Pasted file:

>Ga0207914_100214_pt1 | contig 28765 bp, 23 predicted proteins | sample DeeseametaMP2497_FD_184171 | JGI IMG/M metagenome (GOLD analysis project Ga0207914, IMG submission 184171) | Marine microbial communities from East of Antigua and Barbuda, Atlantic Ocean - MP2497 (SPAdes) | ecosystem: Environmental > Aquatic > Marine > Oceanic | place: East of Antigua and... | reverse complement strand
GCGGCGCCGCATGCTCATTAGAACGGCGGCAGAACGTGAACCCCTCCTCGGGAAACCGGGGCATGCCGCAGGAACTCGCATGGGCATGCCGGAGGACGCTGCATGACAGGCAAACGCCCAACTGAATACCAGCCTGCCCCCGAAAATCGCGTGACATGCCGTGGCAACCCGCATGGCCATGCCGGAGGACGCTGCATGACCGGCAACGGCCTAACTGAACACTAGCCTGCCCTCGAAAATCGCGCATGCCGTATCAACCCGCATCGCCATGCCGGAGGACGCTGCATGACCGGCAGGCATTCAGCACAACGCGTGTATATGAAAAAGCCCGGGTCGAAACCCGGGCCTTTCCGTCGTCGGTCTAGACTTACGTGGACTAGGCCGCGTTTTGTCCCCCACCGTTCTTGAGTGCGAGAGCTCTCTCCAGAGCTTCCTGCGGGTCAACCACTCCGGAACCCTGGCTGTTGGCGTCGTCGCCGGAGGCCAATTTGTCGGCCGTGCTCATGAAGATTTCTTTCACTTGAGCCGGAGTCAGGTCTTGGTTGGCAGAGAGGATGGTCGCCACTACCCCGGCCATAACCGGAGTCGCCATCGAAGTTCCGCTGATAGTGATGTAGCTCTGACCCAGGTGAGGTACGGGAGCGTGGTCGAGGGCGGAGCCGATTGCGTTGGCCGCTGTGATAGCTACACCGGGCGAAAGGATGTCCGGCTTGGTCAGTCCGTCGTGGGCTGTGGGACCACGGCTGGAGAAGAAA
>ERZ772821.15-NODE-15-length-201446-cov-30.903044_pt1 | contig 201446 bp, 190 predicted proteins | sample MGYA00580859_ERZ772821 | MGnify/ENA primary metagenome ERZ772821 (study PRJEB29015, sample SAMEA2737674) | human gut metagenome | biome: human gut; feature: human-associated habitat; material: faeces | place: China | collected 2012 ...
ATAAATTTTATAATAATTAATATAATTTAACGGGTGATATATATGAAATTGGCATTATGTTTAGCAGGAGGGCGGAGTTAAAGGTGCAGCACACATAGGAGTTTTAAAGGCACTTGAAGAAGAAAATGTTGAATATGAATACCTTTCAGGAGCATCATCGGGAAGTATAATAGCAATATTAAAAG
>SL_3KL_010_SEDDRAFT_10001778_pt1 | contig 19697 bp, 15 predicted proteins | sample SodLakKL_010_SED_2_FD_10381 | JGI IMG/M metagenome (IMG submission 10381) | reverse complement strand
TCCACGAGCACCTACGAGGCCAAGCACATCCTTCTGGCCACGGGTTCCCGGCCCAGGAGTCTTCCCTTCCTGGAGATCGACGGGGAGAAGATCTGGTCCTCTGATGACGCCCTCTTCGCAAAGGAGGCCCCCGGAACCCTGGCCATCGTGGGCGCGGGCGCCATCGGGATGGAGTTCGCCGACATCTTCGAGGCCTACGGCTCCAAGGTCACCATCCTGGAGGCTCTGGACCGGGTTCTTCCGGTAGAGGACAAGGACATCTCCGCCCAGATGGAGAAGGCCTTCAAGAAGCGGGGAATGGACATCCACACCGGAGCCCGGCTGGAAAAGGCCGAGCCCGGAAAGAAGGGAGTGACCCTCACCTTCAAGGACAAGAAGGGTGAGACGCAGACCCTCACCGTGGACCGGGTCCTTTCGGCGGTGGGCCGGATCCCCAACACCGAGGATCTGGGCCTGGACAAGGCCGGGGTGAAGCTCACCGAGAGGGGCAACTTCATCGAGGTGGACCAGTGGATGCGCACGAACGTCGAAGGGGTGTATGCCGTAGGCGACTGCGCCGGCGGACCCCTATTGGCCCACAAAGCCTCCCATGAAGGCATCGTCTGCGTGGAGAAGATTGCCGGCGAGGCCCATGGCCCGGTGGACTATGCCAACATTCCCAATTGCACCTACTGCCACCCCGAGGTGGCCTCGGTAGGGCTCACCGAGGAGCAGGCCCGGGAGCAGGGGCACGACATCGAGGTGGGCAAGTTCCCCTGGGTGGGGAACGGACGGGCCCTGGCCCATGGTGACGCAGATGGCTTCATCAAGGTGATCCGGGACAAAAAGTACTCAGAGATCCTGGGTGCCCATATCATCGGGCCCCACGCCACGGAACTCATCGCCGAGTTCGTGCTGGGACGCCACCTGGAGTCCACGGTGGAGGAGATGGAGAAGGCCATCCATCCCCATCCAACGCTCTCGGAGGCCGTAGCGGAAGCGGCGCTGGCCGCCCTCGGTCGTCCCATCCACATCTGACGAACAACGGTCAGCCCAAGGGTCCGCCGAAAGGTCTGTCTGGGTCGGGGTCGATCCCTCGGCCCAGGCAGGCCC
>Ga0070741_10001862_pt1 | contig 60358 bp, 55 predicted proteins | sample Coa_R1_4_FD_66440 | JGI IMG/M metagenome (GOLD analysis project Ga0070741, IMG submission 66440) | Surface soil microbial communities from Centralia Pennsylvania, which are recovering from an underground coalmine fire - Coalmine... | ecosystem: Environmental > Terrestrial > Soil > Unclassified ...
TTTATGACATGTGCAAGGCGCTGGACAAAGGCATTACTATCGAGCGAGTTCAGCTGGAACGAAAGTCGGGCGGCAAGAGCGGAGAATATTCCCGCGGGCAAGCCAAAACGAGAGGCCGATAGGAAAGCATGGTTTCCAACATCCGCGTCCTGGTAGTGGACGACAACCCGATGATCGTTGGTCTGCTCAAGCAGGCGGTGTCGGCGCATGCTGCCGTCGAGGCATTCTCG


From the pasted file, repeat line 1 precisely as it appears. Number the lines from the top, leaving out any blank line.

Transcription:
>Ga0207914_100214_pt1 | contig 28765 bp, 23 predicted proteins | sample DeeseametaMP2497_FD_184171 | JGI IMG/M metagenome (GOLD analysis project Ga0207914, IMG submission 184171) | Marine microbial communities from East of Antigua and Barbuda, Atlantic Ocean - MP2497 (SPAdes) | ecosystem: Environmental > Aquatic > Marine > Oceanic | place: East of Antigua and... | reverse complement strand